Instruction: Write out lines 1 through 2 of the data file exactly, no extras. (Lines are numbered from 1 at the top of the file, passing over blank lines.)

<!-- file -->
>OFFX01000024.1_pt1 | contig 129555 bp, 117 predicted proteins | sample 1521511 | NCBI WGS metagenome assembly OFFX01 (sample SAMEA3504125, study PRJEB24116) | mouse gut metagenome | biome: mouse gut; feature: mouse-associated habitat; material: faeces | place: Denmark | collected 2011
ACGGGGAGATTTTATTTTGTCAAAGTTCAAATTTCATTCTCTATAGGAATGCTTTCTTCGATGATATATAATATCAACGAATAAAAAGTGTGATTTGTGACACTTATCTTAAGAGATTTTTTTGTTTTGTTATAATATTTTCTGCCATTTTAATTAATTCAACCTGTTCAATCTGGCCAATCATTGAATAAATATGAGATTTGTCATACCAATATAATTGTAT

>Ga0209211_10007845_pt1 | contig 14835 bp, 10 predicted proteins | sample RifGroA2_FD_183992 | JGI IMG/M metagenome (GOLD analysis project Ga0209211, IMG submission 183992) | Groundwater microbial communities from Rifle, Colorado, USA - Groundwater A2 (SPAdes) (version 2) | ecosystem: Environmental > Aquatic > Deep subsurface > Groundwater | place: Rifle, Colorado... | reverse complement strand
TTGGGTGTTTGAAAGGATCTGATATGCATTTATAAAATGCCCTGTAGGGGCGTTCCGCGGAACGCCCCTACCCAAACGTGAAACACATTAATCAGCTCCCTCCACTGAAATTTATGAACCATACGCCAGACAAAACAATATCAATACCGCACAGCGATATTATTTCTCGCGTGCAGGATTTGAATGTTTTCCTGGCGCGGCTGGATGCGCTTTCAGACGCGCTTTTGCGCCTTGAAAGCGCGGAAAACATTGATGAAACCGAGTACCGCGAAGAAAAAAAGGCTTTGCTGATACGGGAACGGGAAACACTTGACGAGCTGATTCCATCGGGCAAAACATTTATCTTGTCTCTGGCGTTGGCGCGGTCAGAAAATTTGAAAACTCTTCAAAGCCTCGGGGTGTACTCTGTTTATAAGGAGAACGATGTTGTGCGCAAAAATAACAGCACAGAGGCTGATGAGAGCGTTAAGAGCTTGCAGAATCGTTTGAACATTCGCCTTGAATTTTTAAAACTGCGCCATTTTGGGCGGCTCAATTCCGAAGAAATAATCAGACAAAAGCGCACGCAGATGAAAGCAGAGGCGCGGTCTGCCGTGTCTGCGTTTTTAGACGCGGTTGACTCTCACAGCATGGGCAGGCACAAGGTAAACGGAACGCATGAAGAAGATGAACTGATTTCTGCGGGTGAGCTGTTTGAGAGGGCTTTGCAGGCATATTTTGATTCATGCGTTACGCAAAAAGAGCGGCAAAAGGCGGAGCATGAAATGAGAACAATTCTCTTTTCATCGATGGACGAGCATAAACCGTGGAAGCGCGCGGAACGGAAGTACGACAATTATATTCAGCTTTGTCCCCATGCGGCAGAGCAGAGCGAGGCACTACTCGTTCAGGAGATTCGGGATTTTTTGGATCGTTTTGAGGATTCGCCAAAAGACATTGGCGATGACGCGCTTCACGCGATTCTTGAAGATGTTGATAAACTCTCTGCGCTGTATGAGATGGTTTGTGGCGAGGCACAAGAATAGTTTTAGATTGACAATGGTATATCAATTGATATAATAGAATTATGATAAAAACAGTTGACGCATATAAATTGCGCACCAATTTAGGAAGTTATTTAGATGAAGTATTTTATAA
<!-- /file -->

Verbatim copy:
>OFFX01000024.1_pt1 | contig 129555 bp, 117 predicted proteins | sample 1521511 | NCBI WGS metagenome assembly OFFX01 (sample SAMEA3504125, study PRJEB24116) | mouse gut metagenome | biome: mouse gut; feature: mouse-associated habitat; material: faeces | place: Denmark | collected 2011
ACGGGGAGATTTTATTTTGTCAAAGTTCAAATTTCATTCTCTATAGGAATGCTTTCTTCGATGATATATAATATCAACGAATAAAAAGTGTGATTTGTGACACTTATCTTAAGAGATTTTTTTGTTTTGTTATAATATTTTCTGCCATTTTAATTAATTCAACCTGTTCAATCTGGCCAATCATTGAATAAATATGAGATTTGTCATACCAATATAATTGTAT